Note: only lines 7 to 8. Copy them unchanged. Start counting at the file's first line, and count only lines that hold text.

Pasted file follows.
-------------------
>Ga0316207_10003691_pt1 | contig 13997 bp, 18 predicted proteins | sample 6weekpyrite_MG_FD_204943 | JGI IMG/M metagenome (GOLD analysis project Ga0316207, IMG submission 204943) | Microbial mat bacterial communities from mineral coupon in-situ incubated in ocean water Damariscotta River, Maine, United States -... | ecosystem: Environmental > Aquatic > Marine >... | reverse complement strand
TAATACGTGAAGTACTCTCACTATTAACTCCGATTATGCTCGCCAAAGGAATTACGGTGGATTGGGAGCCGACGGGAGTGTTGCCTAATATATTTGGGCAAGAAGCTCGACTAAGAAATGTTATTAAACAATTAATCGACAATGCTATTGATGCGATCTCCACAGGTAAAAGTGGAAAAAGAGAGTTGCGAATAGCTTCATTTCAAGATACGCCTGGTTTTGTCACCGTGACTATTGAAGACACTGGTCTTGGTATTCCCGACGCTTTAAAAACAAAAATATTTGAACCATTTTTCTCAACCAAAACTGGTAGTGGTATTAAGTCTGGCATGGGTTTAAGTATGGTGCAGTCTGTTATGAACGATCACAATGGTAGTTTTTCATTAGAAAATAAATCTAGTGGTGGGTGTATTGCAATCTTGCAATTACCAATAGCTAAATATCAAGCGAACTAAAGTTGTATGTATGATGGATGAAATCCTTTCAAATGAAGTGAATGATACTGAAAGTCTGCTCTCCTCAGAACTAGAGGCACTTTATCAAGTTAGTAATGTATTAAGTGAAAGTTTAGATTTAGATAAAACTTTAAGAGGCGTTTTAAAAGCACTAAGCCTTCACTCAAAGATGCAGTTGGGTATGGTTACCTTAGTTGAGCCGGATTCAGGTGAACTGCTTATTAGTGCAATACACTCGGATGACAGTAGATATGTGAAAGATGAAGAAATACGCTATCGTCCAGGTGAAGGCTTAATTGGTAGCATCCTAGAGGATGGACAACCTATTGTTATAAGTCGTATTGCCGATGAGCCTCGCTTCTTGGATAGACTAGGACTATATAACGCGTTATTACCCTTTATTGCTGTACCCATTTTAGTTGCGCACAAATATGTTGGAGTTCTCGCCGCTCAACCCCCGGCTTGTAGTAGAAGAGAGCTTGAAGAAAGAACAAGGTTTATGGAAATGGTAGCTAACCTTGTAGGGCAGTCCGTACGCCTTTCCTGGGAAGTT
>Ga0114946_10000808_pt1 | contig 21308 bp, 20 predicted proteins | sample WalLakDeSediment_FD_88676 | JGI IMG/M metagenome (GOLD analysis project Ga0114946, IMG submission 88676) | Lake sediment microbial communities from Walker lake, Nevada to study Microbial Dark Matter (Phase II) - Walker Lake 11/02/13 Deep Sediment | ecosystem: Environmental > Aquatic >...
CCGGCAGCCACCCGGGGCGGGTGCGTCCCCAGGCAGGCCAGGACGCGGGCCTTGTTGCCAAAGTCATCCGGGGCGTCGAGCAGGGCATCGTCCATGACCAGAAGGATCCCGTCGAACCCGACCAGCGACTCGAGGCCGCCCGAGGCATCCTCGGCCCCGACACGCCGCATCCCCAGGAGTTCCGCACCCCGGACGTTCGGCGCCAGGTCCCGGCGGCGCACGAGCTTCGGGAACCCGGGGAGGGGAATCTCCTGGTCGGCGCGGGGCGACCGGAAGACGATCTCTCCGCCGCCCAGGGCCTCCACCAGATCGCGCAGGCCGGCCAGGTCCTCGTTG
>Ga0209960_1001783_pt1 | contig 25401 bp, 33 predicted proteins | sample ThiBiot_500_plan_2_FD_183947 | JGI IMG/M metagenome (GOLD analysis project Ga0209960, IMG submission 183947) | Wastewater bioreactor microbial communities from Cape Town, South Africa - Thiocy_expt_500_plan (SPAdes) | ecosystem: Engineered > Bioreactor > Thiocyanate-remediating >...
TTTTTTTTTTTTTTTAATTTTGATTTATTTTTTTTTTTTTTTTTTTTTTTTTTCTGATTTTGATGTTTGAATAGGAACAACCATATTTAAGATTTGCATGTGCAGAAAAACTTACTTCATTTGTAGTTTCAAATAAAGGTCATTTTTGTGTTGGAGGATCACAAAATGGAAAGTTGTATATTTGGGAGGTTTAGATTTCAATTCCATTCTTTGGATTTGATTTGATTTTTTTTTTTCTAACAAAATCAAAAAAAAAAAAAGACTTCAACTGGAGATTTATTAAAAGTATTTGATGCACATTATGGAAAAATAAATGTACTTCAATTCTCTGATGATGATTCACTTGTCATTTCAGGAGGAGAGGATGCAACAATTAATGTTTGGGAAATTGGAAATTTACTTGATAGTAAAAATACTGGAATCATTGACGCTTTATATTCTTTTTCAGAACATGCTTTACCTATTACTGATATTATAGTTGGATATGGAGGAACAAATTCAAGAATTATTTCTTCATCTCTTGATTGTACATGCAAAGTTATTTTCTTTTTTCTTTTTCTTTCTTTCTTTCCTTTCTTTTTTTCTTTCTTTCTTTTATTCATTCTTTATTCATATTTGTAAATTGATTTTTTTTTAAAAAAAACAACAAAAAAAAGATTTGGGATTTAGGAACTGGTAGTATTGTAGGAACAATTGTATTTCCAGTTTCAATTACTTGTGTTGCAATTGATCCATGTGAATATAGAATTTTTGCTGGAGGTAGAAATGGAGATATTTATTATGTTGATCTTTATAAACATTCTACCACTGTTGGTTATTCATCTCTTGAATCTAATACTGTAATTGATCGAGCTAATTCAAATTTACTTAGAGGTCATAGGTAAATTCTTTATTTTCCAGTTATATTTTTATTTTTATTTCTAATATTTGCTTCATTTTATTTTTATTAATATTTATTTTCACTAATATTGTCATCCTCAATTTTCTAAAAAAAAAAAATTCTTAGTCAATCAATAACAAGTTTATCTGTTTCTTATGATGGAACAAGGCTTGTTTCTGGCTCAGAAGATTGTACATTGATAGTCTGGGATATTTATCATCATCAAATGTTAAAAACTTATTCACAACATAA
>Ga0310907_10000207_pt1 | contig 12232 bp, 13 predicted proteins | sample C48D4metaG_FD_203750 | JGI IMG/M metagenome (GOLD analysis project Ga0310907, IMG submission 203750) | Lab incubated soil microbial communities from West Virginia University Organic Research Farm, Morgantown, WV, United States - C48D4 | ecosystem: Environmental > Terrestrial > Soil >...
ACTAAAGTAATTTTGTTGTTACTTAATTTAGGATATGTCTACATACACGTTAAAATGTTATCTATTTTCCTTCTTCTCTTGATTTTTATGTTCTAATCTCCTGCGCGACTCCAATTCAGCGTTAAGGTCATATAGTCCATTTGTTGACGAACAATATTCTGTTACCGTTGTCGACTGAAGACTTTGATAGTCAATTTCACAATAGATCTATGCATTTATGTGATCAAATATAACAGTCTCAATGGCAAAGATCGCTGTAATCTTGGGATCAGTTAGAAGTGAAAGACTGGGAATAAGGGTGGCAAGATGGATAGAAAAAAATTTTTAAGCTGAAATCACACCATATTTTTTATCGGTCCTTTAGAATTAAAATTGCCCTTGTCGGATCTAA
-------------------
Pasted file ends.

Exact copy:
>Ga0310907_10000207_pt1 | contig 12232 bp, 13 predicted proteins | sample C48D4metaG_FD_203750 | JGI IMG/M metagenome (GOLD analysis project Ga0310907, IMG submission 203750) | Lab incubated soil microbial communities from West Virginia University Organic Research Farm, Morgantown, WV, United States - C48D4 | ecosystem: Environmental > Terrestrial > Soil >...
ACTAAAGTAATTTTGTTGTTACTTAATTTAGGATATGTCTACATACACGTTAAAATGTTATCTATTTTCCTTCTTCTCTTGATTTTTATGTTCTAATCTCCTGCGCGACTCCAATTCAGCGTTAAGGTCATATAGTCCATTTGTTGACGAACAATATTCTGTTACCGTTGTCGACTGAAGACTTTGATAGTCAATTTCACAATAGATCTATGCATTTATGTGATCAAATATAACAGTCTCAATGGCAAAGATCGCTGTAATCTTGGGATCAGTTAGAAGTGAAAGACTGGGAATAAGGGTGGCAAGATGGATAGAAAAAAATTTTTAAGCTGAAATCACACCATATTTTTTATCGGTCCTTTAGAATTAAAATTGCCCTTGTCGGATCTAA